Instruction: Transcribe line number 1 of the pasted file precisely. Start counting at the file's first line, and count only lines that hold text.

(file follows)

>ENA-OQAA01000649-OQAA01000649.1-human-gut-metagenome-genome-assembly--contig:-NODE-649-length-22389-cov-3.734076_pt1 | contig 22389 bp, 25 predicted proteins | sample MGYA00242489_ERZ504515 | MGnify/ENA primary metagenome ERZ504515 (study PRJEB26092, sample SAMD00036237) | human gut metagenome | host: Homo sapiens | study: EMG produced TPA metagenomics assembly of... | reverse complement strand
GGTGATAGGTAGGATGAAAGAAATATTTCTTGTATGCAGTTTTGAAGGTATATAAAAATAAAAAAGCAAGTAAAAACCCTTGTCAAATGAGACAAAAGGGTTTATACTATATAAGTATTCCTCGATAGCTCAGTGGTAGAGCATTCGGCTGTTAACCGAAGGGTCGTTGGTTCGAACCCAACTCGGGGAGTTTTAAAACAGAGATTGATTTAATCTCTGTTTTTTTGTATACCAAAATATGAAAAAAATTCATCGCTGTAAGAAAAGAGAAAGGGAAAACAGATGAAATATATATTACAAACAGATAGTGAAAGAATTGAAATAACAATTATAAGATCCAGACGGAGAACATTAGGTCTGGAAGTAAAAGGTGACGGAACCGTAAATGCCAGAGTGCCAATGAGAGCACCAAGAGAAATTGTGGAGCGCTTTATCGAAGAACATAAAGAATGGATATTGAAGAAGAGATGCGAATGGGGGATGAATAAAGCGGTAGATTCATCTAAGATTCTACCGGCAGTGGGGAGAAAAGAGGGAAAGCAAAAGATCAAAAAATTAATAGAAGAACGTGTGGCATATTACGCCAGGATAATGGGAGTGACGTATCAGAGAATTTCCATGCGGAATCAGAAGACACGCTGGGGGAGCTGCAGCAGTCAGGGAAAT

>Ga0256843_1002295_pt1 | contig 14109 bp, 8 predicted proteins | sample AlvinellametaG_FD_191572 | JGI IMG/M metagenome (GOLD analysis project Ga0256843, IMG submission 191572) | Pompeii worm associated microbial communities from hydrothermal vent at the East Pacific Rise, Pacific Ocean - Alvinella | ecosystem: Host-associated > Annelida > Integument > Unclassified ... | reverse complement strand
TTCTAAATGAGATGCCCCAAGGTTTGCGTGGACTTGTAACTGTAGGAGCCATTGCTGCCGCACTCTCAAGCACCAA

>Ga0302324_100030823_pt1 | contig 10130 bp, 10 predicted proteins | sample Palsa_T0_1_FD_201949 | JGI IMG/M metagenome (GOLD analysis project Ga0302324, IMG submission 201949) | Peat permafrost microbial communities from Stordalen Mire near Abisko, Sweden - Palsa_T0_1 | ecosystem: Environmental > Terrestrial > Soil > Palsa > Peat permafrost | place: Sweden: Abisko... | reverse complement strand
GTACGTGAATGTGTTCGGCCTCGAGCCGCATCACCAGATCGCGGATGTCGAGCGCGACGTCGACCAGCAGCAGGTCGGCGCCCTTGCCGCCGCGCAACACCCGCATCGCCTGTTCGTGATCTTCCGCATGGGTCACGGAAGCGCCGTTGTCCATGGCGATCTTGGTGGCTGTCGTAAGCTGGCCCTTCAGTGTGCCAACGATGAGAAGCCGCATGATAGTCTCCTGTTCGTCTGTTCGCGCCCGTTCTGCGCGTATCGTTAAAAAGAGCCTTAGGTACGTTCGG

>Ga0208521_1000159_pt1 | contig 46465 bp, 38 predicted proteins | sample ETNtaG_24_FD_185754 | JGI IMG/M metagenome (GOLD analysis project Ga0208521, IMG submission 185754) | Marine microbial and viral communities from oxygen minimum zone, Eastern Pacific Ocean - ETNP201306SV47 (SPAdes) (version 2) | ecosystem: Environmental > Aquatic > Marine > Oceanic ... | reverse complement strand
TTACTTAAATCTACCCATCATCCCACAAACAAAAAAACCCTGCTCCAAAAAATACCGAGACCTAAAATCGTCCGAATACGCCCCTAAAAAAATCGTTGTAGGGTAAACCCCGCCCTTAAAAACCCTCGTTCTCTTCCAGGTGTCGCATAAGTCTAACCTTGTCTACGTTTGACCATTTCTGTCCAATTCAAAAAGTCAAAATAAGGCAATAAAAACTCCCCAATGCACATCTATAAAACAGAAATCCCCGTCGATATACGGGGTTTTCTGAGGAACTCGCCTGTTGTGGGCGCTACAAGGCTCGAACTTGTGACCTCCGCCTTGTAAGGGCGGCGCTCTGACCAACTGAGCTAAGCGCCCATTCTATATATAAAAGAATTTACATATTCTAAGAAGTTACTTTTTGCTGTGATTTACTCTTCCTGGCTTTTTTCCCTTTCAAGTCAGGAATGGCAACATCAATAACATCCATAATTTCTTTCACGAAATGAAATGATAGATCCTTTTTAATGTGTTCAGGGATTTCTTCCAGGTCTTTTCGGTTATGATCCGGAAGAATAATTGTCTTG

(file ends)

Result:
>ENA-OQAA01000649-OQAA01000649.1-human-gut-metagenome-genome-assembly--contig:-NODE-649-length-22389-cov-3.734076_pt1 | contig 22389 bp, 25 predicted proteins | sample MGYA00242489_ERZ504515 | MGnify/ENA primary metagenome ERZ504515 (study PRJEB26092, sample SAMD00036237) | human gut metagenome | host: Homo sapiens | study: EMG produced TPA metagenomics assembly of... | reverse complement strand